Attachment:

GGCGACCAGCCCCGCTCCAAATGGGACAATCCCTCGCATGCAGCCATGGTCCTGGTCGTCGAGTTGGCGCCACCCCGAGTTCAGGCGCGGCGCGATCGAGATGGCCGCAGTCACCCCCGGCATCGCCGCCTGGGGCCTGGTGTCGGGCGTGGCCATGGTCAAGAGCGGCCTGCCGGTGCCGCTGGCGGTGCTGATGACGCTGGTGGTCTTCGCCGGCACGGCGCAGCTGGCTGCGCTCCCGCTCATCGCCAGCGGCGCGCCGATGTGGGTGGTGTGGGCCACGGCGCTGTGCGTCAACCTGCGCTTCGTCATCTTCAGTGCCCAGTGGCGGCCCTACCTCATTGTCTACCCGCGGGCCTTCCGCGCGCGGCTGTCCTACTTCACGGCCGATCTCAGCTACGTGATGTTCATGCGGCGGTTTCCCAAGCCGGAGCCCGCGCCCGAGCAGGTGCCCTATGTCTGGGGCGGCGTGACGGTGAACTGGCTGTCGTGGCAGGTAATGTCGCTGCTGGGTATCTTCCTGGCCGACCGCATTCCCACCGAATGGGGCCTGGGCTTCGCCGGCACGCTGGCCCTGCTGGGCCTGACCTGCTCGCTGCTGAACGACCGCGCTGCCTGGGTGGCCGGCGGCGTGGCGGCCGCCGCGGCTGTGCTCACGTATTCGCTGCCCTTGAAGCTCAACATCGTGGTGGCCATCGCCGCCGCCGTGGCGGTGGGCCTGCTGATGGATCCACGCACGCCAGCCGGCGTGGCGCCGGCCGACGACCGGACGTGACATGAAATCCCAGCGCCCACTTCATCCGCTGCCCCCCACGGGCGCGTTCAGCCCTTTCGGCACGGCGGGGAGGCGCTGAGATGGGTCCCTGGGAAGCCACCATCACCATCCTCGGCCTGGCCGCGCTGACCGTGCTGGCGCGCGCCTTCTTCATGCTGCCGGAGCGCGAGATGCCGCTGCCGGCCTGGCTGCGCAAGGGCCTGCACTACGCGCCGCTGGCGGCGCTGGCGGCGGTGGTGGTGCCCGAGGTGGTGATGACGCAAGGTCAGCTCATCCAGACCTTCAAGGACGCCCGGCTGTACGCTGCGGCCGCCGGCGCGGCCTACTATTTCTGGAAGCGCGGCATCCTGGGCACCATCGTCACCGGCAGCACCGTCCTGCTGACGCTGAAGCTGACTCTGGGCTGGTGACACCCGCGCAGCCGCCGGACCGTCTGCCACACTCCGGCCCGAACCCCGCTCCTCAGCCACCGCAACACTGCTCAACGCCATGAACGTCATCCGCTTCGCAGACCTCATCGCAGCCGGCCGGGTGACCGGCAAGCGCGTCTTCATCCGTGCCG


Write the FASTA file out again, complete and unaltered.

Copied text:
GGCGACCAGCCCCGCTCCAAATGGGACAATCCCTCGCATGCAGCCATGGTCCTGGTCGTCGAGTTGGCGCCACCCCGAGTTCAGGCGCGGCGCGATCGAGATGGCCGCAGTCACCCCCGGCATCGCCGCCTGGGGCCTGGTGTCGGGCGTGGCCATGGTCAAGAGCGGCCTGCCGGTGCCGCTGGCGGTGCTGATGACGCTGGTGGTCTTCGCCGGCACGGCGCAGCTGGCTGCGCTCCCGCTCATCGCCAGCGGCGCGCCGATGTGGGTGGTGTGGGCCACGGCGCTGTGCGTCAACCTGCGCTTCGTCATCTTCAGTGCCCAGTGGCGGCCCTACCTCATTGTCTACCCGCGGGCCTTCCGCGCGCGGCTGTCCTACTTCACGGCCGATCTCAGCTACGTGATGTTCATGCGGCGGTTTCCCAAGCCGGAGCCCGCGCCCGAGCAGGTGCCCTATGTCTGGGGCGGCGTGACGGTGAACTGGCTGTCGTGGCAGGTAATGTCGCTGCTGGGTATCTTCCTGGCCGACCGCATTCCCACCGAATGGGGCCTGGGCTTCGCCGGCACGCTGGCCCTGCTGGGCCTGACCTGCTCGCTGCTGAACGACCGCGCTGCCTGGGTGGCCGGCGGCGTGGCGGCCGCCGCGGCTGTGCTCACGTATTCGCTGCCCTTGAAGCTCAACATCGTGGTGGCCATCGCCGCCGCCGTGGCGGTGGGCCTGCTGATGGATCCACGCACGCCAGCCGGCGTGGCGCCGGCCGACGACCGGACGTGACATGAAATCCCAGCGCCCACTTCATCCGCTGCCCCCCACGGGCGCGTTCAGCCCTTTCGGCACGGCGGGGAGGCGCTGAGATGGGTCCCTGGGAAGCCACCATCACCATCCTCGGCCTGGCCGCGCTGACCGTGCTGGCGCGCGCCTTCTTCATGCTGCCGGAGCGCGAGATGCCGCTGCCGGCCTGGCTGCGCAAGGGCCTGCACTACGCGCCGCTGGCGGCGCTGGCGGCGGTGGTGGTGCCCGAGGTGGTGATGACGCAAGGTCAGCTCATCCAGACCTTCAAGGACGCCCGGCTGTACGCTGCGGCCGCCGGCGCGGCCTACTATTTCTGGAAGCGCGGCATCCTGGGCACCATCGTCACCGGCAGCACCGTCCTGCTGACGCTGAAGCTGACTCTGGGCTGGTGACACCCGCGCAGCCGCCGGACCGTCTGCCACACTCCGGCCCGAACCCCGCTCCTCAGCCACCGCAACACTGCTCAACGCCATGAACGTCATCCGCTTCGCAGACCTCATCGCAGCCGGCCGGGTGACCGGCAAGCGCGTCTTCATCCGTGCCG